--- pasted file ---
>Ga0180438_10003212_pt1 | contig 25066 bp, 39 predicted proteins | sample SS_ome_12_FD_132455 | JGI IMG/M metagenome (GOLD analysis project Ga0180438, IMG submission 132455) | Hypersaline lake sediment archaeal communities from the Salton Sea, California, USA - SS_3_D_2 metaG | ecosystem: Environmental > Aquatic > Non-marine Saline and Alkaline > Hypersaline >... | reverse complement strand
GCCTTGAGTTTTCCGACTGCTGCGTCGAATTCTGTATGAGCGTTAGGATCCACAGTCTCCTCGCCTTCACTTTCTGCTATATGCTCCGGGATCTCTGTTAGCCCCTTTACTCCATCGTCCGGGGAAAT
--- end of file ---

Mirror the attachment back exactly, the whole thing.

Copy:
>Ga0180438_10003212_pt1 | contig 25066 bp, 39 predicted proteins | sample SS_ome_12_FD_132455 | JGI IMG/M metagenome (GOLD analysis project Ga0180438, IMG submission 132455) | Hypersaline lake sediment archaeal communities from the Salton Sea, California, USA - SS_3_D_2 metaG | ecosystem: Environmental > Aquatic > Non-marine Saline and Alkaline > Hypersaline >... | reverse complement strand
GCCTTGAGTTTTCCGACTGCTGCGTCGAATTCTGTATGAGCGTTAGGATCCACAGTCTCCTCGCCTTCACTTTCTGCTATATGCTCCGGGATCTCTGTTAGCCCCTTTACTCCATCGTCCGGGGAAAT